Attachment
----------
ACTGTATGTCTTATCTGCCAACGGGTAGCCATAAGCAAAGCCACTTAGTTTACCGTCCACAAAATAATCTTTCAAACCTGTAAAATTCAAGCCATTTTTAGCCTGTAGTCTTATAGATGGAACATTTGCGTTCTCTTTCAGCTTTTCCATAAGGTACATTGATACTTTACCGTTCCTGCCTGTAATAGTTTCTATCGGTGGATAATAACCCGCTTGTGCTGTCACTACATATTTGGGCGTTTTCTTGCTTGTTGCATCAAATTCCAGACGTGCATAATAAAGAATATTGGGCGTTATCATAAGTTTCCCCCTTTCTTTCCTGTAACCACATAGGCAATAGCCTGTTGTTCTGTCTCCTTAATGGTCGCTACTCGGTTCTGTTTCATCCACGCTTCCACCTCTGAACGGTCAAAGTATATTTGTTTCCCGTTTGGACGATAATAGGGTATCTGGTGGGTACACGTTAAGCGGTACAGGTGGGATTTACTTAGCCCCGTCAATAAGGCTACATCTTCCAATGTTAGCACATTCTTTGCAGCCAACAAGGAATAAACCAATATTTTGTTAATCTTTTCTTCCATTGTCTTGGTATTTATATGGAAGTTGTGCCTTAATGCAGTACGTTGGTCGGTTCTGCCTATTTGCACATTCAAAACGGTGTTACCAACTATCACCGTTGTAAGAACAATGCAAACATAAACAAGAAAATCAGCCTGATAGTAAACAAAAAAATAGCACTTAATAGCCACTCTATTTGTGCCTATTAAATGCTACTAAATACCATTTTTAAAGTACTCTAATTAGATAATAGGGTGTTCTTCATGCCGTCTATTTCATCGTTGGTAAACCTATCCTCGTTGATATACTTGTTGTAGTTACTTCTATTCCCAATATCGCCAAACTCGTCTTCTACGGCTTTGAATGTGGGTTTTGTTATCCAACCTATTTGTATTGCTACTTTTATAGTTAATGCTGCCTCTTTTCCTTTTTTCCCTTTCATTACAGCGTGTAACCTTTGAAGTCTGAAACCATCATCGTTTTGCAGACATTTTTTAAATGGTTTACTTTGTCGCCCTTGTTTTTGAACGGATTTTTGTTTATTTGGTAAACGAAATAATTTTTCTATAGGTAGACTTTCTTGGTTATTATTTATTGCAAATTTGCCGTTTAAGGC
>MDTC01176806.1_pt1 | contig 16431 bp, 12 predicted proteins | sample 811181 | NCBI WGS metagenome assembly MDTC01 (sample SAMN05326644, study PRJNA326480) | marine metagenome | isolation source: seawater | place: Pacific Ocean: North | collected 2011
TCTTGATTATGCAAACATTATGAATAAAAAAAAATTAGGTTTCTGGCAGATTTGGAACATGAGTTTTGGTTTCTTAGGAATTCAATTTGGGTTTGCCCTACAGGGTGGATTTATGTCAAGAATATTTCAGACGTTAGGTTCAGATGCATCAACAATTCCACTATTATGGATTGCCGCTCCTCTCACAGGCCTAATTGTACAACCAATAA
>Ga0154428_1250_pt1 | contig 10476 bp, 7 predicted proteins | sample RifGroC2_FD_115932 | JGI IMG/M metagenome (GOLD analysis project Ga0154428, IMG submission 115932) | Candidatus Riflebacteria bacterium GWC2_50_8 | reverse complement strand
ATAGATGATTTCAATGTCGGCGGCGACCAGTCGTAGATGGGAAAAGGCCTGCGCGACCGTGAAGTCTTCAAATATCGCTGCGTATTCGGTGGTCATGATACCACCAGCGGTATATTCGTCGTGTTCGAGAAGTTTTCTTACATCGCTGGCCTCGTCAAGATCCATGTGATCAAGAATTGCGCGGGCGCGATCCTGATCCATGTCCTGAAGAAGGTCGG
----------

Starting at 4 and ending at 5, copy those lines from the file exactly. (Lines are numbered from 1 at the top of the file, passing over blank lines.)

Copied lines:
>Ga0154428_1250_pt1 | contig 10476 bp, 7 predicted proteins | sample RifGroC2_FD_115932 | JGI IMG/M metagenome (GOLD analysis project Ga0154428, IMG submission 115932) | Candidatus Riflebacteria bacterium GWC2_50_8 | reverse complement strand
ATAGATGATTTCAATGTCGGCGGCGACCAGTCGTAGATGGGAAAAGGCCTGCGCGACCGTGAAGTCTTCAAATATCGCTGCGTATTCGGTGGTCATGATACCACCAGCGGTATATTCGTCGTGTTCGAGAAGTTTTCTTACATCGCTGGCCTCGTCAAGATCCATGTGATCAAGAATTGCGCGGGCGCGATCCTGATCCATGTCCTGAAGAAGGTCGG